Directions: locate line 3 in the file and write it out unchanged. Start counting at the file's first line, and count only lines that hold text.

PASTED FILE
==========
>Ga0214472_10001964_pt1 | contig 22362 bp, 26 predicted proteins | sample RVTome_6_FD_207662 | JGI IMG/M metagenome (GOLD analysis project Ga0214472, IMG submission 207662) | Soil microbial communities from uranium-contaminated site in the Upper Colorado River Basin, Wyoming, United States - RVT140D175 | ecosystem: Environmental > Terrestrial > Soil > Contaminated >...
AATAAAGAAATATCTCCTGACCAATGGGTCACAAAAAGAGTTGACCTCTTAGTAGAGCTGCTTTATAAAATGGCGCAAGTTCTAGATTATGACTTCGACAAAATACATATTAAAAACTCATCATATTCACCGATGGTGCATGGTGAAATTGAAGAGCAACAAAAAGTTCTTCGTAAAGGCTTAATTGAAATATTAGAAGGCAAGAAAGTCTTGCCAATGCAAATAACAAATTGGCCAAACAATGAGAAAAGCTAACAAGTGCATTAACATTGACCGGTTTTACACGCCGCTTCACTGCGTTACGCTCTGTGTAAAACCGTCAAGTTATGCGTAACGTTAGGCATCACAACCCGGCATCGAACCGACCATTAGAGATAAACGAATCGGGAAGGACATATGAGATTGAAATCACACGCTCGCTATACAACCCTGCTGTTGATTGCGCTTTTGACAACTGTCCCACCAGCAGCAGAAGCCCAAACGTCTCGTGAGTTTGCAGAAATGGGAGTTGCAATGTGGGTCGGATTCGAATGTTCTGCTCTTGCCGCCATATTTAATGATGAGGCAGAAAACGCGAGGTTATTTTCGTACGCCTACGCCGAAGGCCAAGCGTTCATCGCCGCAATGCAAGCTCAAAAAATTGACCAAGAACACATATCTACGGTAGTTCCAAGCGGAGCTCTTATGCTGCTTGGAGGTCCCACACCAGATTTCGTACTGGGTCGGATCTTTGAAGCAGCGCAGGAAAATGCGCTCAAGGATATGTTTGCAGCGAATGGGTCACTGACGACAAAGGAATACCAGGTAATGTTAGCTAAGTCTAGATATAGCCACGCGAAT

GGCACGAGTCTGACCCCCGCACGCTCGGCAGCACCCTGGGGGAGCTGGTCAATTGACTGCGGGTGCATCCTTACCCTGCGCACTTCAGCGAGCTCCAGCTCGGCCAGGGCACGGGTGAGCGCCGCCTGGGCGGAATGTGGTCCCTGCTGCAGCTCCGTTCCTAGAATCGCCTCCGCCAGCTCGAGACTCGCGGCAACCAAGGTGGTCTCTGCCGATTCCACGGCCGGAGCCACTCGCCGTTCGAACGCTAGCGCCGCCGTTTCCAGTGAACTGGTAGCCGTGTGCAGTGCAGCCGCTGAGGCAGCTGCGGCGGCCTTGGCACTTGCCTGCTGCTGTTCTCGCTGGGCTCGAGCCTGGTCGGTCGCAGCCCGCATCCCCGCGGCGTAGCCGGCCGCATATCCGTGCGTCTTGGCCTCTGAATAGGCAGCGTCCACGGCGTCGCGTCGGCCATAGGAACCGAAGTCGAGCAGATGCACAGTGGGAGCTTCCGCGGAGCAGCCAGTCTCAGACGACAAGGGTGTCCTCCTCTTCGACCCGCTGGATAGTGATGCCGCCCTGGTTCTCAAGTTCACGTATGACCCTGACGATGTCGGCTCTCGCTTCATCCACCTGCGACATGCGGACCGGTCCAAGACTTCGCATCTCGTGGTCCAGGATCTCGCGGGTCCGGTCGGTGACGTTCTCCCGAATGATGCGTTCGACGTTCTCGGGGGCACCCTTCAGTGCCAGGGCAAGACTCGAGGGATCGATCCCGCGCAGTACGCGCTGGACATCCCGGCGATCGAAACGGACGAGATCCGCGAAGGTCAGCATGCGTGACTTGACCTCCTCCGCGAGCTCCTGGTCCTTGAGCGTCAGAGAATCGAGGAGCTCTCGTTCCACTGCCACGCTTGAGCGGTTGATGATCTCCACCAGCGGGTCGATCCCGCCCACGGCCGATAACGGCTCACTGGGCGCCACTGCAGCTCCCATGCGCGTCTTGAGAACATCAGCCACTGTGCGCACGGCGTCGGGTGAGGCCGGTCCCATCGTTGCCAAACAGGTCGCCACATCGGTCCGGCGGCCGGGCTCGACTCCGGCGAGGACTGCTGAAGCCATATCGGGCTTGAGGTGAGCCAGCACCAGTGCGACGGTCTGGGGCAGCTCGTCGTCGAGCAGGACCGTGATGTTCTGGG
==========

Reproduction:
GGCACGAGTCTGACCCCCGCACGCTCGGCAGCACCCTGGGGGAGCTGGTCAATTGACTGCGGGTGCATCCTTACCCTGCGCACTTCAGCGAGCTCCAGCTCGGCCAGGGCACGGGTGAGCGCCGCCTGGGCGGAATGTGGTCCCTGCTGCAGCTCCGTTCCTAGAATCGCCTCCGCCAGCTCGAGACTCGCGGCAACCAAGGTGGTCTCTGCCGATTCCACGGCCGGAGCCACTCGCCGTTCGAACGCTAGCGCCGCCGTTTCCAGTGAACTGGTAGCCGTGTGCAGTGCAGCCGCTGAGGCAGCTGCGGCGGCCTTGGCACTTGCCTGCTGCTGTTCTCGCTGGGCTCGAGCCTGGTCGGTCGCAGCCCGCATCCCCGCGGCGTAGCCGGCCGCATATCCGTGCGTCTTGGCCTCTGAATAGGCAGCGTCCACGGCGTCGCGTCGGCCATAGGAACCGAAGTCGAGCAGATGCACAGTGGGAGCTTCCGCGGAGCAGCCAGTCTCAGACGACAAGGGTGTCCTCCTCTTCGACCCGCTGGATAGTGATGCCGCCCTGGTTCTCAAGTTCACGTATGACCCTGACGATGTCGGCTCTCGCTTCATCCACCTGCGACATGCGGACCGGTCCAAGACTTCGCATCTCGTGGTCCAGGATCTCGCGGGTCCGGTCGGTGACGTTCTCCCGAATGATGCGTTCGACGTTCTCGGGGGCACCCTTCAGTGCCAGGGCAAGACTCGAGGGATCGATCCCGCGCAGTACGCGCTGGACATCCCGGCGATCGAAACGGACGAGATCCGCGAAGGTCAGCATGCGTGACTTGACCTCCTCCGCGAGCTCCTGGTCCTTGAGCGTCAGAGAATCGAGGAGCTCTCGTTCCACTGCCACGCTTGAGCGGTTGATGATCTCCACCAGCGGGTCGATCCCGCCCACGGCCGATAACGGCTCACTGGGCGCCACTGCAGCTCCCATGCGCGTCTTGAGAACATCAGCCACTGTGCGCACGGCGTCGGGTGAGGCCGGTCCCATCGTTGCCAAACAGGTCGCCACATCGGTCCGGCGGCCGGGCTCGACTCCGGCGAGGACTGCTGAAGCCATATCGGGCTTGAGGTGAGCCAGCACCAGTGCGACGGTCTGGGGCAGCTCGTCGTCGAGCAGGACCGTGATGTTCTGGG